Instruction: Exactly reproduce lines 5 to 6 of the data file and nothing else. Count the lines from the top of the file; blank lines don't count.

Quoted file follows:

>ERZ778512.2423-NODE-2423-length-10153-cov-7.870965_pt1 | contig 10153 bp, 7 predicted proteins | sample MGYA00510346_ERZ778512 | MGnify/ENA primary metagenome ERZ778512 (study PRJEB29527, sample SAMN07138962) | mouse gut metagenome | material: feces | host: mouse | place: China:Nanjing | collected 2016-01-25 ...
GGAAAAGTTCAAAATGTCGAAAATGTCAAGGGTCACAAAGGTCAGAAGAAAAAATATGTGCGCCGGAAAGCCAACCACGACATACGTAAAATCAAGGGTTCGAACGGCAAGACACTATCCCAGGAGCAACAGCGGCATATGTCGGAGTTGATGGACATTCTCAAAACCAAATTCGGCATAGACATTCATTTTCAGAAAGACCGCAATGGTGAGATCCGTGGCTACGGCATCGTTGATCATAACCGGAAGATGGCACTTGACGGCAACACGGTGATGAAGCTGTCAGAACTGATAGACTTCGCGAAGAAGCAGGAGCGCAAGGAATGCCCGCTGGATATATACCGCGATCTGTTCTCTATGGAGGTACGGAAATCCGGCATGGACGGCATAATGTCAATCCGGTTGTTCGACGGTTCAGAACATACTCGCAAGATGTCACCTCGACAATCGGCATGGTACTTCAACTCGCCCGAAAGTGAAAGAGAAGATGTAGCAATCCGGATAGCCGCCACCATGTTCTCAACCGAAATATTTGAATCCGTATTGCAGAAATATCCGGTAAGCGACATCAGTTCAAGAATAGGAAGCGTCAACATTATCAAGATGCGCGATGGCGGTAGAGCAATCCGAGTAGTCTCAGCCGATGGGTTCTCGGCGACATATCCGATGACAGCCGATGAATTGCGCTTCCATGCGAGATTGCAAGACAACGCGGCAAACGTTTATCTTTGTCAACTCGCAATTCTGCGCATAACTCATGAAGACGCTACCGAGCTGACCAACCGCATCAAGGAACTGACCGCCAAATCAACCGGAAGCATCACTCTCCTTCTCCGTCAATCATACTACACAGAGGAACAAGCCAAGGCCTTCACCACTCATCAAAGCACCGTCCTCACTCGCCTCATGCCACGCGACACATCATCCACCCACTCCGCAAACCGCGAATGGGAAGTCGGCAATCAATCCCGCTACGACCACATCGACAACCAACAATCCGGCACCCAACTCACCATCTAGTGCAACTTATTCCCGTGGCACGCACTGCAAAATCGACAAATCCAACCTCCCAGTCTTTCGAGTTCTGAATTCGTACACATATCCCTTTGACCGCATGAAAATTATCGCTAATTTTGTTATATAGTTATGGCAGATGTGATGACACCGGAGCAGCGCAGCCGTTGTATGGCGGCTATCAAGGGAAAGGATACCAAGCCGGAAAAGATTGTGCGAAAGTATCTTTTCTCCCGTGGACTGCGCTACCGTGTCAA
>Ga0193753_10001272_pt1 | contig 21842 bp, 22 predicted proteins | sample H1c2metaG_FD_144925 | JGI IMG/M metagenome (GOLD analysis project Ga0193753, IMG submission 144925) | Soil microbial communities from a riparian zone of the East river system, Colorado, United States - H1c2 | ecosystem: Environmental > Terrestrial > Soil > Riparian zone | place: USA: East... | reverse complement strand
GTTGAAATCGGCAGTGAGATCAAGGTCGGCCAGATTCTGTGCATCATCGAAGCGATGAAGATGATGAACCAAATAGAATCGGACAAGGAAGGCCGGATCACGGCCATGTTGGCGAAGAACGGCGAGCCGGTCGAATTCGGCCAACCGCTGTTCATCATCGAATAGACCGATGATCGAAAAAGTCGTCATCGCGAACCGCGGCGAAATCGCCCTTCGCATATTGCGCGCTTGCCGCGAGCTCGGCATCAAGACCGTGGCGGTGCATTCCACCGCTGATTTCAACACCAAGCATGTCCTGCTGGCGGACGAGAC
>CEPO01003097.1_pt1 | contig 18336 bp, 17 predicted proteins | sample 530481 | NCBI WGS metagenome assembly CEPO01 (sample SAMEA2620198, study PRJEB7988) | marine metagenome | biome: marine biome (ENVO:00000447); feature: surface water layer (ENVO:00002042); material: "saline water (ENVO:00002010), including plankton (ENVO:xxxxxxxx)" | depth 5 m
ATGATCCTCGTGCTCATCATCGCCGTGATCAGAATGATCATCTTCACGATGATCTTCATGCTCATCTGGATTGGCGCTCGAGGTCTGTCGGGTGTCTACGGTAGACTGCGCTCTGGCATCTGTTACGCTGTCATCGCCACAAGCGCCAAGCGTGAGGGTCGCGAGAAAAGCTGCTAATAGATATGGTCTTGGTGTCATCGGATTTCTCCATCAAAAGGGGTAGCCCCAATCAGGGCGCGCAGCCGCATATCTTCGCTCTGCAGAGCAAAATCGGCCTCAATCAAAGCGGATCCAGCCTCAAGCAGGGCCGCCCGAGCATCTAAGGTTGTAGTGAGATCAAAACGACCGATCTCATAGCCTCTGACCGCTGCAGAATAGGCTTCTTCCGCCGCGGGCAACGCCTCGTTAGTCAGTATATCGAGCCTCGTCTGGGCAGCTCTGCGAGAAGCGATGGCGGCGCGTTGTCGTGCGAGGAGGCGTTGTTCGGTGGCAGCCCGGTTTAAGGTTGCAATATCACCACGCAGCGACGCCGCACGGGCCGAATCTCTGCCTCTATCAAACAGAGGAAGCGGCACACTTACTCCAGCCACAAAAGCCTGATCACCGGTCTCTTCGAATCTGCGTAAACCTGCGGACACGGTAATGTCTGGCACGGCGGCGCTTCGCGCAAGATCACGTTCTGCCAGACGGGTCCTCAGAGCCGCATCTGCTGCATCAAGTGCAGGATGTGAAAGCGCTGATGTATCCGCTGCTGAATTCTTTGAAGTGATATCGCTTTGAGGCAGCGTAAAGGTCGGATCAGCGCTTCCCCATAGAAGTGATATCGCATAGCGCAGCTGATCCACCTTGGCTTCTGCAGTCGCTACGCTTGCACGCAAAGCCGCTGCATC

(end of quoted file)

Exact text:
>CEPO01003097.1_pt1 | contig 18336 bp, 17 predicted proteins | sample 530481 | NCBI WGS metagenome assembly CEPO01 (sample SAMEA2620198, study PRJEB7988) | marine metagenome | biome: marine biome (ENVO:00000447); feature: surface water layer (ENVO:00002042); material: "saline water (ENVO:00002010), including plankton (ENVO:xxxxxxxx)" | depth 5 m
ATGATCCTCGTGCTCATCATCGCCGTGATCAGAATGATCATCTTCACGATGATCTTCATGCTCATCTGGATTGGCGCTCGAGGTCTGTCGGGTGTCTACGGTAGACTGCGCTCTGGCATCTGTTACGCTGTCATCGCCACAAGCGCCAAGCGTGAGGGTCGCGAGAAAAGCTGCTAATAGATATGGTCTTGGTGTCATCGGATTTCTCCATCAAAAGGGGTAGCCCCAATCAGGGCGCGCAGCCGCATATCTTCGCTCTGCAGAGCAAAATCGGCCTCAATCAAAGCGGATCCAGCCTCAAGCAGGGCCGCCCGAGCATCTAAGGTTGTAGTGAGATCAAAACGACCGATCTCATAGCCTCTGACCGCTGCAGAATAGGCTTCTTCCGCCGCGGGCAACGCCTCGTTAGTCAGTATATCGAGCCTCGTCTGGGCAGCTCTGCGAGAAGCGATGGCGGCGCGTTGTCGTGCGAGGAGGCGTTGTTCGGTGGCAGCCCGGTTTAAGGTTGCAATATCACCACGCAGCGACGCCGCACGGGCCGAATCTCTGCCTCTATCAAACAGAGGAAGCGGCACACTTACTCCAGCCACAAAAGCCTGATCACCGGTCTCTTCGAATCTGCGTAAACCTGCGGACACGGTAATGTCTGGCACGGCGGCGCTTCGCGCAAGATCACGTTCTGCCAGACGGGTCCTCAGAGCCGCATCTGCTGCATCAAGTGCAGGATGTGAAAGCGCTGATGTATCCGCTGCTGAATTCTTTGAAGTGATATCGCTTTGAGGCAGCGTAAAGGTCGGATCAGCGCTTCCCCATAGAAGTGATATCGCATAGCGCAGCTGATCCACCTTGGCTTCTGCAGTCGCTACGCTTGCACGCAAAGCCGCTGCATC